Somewhere on the way, people started buying into the notion that a unique backstory gives someone’s music some sort of credibility. I am convinced that this is not how music works.

 Art that moves someone can come from anyone. I could get a writer to make legend of the mystical wisdom I gained while enduring the struggles of a due-paying musician. Instead, I’m going to say that everyone is badass. I believe that our pasts have less to do with who we are than what we bring to the table.

What our pasts might do is help us relate. Everyone has a story and I guarantee you that you and I have experienced the same emotions through our own losses and triumphs. Life is a roller coaster no matter who you are and where you’re from.

Knowing my history can’t actually make my music better to you. Your history makes my music what it will or won’t be to you. So thanks for listening. I hope what I bring to the table means something to somebody. And I hope the same for you. This is the place from which I write.

Madluv and gratitude. – Lee


Lee Coulter’s soulful acoustic performances and powerful songwriting have landed him opening for Tom Jones, Chuck Berry and Martin Sexton, on stage with Jason Mraz, and had Sirius XM’s Coffee House channel dub him “the discovery of the year.”

Originally from Brisbane, Australia and now based in San Diego, California, he uses the combined power of lyrics and music to promote the idea that human connection is what separates us from the rest of the matter in the universe. As it is summed up in one of his songs, “Stardust and forces of attraction, that’s all we are.” He is a classic songwriter in the modern age.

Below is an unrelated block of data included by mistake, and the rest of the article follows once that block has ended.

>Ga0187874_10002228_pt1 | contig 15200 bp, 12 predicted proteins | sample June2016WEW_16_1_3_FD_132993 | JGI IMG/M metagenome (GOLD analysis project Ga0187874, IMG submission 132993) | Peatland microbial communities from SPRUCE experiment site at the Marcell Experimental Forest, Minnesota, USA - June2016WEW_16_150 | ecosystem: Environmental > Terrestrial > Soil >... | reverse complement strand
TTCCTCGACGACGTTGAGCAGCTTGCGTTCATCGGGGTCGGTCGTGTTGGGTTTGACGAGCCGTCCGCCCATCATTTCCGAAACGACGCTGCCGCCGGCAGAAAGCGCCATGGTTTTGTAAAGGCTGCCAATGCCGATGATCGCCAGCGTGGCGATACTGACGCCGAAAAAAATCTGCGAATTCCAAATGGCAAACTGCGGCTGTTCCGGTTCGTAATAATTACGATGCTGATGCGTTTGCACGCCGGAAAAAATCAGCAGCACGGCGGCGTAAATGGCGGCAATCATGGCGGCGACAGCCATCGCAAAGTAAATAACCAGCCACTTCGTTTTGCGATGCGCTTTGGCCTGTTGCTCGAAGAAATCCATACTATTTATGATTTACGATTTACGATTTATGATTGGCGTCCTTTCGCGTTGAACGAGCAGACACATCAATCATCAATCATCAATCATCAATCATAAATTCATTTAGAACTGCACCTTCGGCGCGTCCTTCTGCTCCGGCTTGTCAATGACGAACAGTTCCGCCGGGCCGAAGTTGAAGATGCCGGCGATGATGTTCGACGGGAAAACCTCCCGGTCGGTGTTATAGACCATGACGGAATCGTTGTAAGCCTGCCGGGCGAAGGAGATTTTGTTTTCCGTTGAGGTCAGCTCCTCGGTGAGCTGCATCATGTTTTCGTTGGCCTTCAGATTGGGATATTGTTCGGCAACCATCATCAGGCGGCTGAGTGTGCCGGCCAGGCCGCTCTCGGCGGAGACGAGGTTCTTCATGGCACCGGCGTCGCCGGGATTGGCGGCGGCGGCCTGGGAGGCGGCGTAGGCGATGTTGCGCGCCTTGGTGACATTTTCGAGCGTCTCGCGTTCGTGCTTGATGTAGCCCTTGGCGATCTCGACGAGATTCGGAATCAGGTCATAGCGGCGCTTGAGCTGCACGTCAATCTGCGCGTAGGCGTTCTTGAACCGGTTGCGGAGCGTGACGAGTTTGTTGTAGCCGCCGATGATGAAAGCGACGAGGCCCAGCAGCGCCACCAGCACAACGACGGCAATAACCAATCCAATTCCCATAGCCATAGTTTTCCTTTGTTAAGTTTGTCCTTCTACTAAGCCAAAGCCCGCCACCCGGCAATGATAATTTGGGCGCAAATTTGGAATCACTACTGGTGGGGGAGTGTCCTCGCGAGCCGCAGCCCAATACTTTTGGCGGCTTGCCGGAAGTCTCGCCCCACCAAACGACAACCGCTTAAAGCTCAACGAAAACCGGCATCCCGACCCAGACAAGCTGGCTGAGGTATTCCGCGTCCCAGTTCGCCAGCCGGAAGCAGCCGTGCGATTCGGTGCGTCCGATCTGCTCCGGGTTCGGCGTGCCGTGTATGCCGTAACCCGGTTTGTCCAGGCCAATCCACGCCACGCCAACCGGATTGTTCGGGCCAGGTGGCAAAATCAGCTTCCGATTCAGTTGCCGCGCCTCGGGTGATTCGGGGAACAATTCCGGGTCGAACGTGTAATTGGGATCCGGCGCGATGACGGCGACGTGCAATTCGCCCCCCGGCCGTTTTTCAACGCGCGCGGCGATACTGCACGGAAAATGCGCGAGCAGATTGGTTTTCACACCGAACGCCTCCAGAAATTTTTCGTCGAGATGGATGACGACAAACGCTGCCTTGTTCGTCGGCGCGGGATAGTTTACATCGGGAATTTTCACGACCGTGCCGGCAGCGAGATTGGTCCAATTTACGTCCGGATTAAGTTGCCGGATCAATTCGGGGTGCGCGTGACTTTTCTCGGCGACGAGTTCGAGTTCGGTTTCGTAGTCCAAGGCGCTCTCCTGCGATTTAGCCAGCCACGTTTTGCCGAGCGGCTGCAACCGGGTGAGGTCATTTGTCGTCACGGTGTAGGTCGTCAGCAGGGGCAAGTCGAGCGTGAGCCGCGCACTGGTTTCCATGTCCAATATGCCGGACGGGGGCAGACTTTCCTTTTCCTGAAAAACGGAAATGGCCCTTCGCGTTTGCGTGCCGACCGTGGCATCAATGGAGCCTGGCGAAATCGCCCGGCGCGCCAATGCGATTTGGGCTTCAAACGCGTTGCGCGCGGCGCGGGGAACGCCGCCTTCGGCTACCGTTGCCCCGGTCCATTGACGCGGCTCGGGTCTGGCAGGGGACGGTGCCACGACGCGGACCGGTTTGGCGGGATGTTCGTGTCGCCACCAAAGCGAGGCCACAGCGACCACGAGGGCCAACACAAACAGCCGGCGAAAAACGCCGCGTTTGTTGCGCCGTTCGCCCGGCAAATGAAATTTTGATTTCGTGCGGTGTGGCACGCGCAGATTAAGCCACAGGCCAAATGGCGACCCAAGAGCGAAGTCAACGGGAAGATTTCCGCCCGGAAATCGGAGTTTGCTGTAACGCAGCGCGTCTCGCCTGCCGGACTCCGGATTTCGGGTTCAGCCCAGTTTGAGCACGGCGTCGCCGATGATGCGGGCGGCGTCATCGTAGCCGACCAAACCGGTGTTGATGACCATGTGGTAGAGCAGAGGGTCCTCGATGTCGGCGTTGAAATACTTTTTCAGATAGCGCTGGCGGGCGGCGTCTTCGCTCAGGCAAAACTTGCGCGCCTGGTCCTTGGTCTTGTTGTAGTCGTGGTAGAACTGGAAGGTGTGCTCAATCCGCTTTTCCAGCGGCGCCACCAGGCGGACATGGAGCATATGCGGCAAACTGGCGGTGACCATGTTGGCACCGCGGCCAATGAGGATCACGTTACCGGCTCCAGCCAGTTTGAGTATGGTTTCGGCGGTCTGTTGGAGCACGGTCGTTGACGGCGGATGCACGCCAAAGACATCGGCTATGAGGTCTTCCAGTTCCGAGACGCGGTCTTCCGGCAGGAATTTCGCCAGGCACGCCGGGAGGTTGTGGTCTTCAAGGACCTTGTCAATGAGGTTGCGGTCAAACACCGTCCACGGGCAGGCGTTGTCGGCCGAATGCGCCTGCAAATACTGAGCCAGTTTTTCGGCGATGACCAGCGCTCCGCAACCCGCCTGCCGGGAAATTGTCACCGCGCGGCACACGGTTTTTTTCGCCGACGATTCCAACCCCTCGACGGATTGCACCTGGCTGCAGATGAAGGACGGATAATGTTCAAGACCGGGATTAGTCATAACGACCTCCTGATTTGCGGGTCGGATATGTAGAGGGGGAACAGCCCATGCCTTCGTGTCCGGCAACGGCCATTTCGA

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Lee Coulter is a singer/songwriter whose soulful performance and memorable songwriting have landed him opening spots for music legends Tom Jones and Chuck Berry, critic favorites Martin Sexton and Griffin House and had Sirius XM’s Coffee House channel dub him “the discovery of year” in 2011 for his debut album.

Originally from Brisbane, Australia and based in San Diego since 2006, he uses the combined power of lyrics and music to promote the idea that conscious connection is what separates us from the rest of the matter in the universe. He has spoken to audiences about this at three TEDx events. As one of his songs suggests, “Stardust and forces of attraction, that’s all we are.”

His latest album, EarthLee, is available worldwide via digital platforms including iTunes.

“The world needs more Lee Coulter songs.” – Martin Sexton

“#1 single on iTunes Australia and New Zealand with We You Me (feat. Dixie Maxwell) – August 7, 2018.

“The singer-songwriter Discovery of 2011!” – Sirius XM The Coffee House.

“That’s not my theme song, but it’s cool.” – Conan O’Brien.

“Lee Coulter can bring his music to life with a guitar and a microphone, with all the tasteful rhythm, vocal presence and controlled intelligence of the best of the singer songwriters on any stage. ” –

“This is good time music that makes you dance and feeds your soul.” – Craig Yerkes for San Diego Troubadour Magazine.